November 26, 2008
American farmers are finally beginning to market more of their 2008 corn crop, ending an extended period of languid country movement that had offered significant support to cash basis.
"We have seen an increase in cash corn movement," said Karl Setzer, a commodity trade adviser for the West Bend, Iowa-based MaxYield Cooperative. "Harvest is winding down in many regions of the Corn Belt. As harvest concludes, storage is becoming much tighter."
The USDA said Monday that the US corn harvest advanced by 11 percentage points last week, and is currently 89 percent complete.
"We are down to around 1.5 to 1.7 billion bushels [of grain left in US cornfields] and it's likely to drop to under 1 billion by next Monday - so the supplies are starting to increase," said Mike Zuzolo of Risk Management Commodities Inc. "We could be looking at basis slip."
That slippage may have already started, with national cash corn basis dropping off Monday (by an average of about 1/4 cent per bushel) for the first time in weeks, in complete contrast to aggregate gains of 1 1/2 cents seen last week. Most of the basis declines reported to Dow Jones Newswires - of 2-5 cents - was centred in the western Corn Belt, where most of the 2008 corn crop remains to be picked.
"Great weekend weather for late November and that translated into over 950,000 bushels of corn being delivered," said one corn processor. "Corn harvest may be rapidly finishing up most places, but far southern Iowa still has a ways to go, with harvest lasting into the first half of December this year."
Daily cash corn receipts at CBOT-surveyed terminals reportedly reached 577,000 bushels Monday, representing an increase of 8.5 percent from week-earlier levels.
Price, as well as storage considerations, may also be goading some farmers into marketing corn, after watching farm-gate values for their crop dip to a 13-month low late last week.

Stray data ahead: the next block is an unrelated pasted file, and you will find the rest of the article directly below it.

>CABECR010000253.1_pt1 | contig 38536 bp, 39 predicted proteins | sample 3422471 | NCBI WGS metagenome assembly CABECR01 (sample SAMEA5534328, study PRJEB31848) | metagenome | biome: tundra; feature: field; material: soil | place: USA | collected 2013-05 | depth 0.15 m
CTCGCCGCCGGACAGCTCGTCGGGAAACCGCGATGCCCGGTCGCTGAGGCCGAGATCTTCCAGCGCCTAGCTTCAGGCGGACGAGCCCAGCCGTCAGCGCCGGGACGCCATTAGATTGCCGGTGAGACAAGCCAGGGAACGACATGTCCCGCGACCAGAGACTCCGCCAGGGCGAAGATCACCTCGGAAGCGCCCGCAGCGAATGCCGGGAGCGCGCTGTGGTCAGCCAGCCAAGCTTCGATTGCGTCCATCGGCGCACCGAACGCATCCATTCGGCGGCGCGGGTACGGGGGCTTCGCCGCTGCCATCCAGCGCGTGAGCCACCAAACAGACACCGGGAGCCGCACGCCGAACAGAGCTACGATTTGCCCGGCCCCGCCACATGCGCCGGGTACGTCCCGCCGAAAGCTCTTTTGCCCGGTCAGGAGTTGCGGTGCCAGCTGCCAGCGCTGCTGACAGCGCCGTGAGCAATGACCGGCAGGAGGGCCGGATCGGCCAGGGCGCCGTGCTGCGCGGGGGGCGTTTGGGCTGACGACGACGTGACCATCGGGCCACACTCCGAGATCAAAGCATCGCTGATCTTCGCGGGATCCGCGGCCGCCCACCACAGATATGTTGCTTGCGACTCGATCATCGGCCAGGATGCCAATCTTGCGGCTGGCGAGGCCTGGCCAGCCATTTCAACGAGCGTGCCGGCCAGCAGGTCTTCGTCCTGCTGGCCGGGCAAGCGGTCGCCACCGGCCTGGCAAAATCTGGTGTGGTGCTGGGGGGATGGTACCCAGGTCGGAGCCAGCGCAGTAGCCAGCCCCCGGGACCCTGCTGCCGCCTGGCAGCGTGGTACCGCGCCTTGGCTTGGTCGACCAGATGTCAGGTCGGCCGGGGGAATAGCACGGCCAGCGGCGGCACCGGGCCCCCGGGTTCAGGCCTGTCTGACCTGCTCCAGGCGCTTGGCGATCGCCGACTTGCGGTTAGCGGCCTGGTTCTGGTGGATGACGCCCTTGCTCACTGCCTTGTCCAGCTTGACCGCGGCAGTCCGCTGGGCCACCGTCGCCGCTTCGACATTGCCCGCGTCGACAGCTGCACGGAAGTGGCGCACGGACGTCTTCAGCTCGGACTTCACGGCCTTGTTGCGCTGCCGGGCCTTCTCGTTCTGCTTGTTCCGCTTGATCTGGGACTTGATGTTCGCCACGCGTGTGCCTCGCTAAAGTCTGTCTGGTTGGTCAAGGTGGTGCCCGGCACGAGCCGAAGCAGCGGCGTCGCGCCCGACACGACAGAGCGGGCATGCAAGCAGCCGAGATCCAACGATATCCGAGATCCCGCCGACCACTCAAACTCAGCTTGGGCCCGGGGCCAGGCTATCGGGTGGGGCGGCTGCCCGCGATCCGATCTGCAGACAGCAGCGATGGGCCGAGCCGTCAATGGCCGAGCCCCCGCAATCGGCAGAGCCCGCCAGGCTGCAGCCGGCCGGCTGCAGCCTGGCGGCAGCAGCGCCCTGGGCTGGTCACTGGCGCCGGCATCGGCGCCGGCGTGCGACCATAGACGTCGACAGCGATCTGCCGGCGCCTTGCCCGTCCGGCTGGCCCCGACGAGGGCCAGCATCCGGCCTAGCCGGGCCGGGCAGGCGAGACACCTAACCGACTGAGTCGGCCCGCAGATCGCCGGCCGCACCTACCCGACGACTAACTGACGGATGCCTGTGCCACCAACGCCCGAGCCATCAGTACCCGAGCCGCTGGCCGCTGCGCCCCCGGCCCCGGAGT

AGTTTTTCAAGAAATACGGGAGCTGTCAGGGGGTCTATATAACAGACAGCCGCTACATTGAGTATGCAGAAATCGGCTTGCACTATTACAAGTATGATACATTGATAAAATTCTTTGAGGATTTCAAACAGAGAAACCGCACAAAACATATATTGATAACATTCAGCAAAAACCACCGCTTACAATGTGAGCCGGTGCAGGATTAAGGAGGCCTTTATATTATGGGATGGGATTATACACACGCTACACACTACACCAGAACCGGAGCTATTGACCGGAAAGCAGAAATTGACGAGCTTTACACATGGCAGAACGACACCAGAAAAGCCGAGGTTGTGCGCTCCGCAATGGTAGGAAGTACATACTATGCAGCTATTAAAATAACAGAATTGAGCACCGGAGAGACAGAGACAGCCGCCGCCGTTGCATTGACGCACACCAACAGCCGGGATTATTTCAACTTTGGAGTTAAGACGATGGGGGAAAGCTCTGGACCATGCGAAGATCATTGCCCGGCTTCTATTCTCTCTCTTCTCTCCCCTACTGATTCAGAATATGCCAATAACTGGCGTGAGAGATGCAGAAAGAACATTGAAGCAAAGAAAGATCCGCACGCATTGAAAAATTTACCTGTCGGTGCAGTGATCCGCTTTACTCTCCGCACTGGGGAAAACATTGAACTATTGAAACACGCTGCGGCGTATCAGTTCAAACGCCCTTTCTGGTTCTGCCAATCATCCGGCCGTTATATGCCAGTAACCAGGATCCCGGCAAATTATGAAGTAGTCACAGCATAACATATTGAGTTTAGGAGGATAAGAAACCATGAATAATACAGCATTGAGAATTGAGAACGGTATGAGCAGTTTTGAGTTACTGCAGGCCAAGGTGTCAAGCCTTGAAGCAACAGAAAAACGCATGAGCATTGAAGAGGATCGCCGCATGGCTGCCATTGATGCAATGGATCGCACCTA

"US farmers may need to reassess their strong holding stance, in the face of lower prices," said the Hightower Report, which notes that dry weather should allow harvest to continue at a rapid pace this week, as well. "This should allow many farmers to complete their corn harvest. One analyst noted that this may begin to test US farmers' resolve to hold corn...in anticipation of higher prices in 2009."
Although corn futures recovered about half of last week's 10 percent loss during Monday's boisterous day-trading rally, December Chicago Board of Trade corn contracts then resumed their freefall overnight, accruing additional losses of nearly 3 cents a bushel, to close at US$3.51 3/4.
"More selling could be ahead," warns Bryce Knorr of Farm Futures. "Long-term chart support doesn't really surface until the US$3.21 to US$3.27 area."
And weakness now emerging in the basis market may persist through the end of the year as well, putting double-barrelled pressure on cash corn prices.
"From looking at my books, there is a lot of corn sold in December to be delivered," said eastern Iowa grain dealer Katy Greiner. "After that, it slacks off."
The USDA currently estimates 2008 domestic corn production at 12.02 billion bushels, representing the second-largest crop in US history.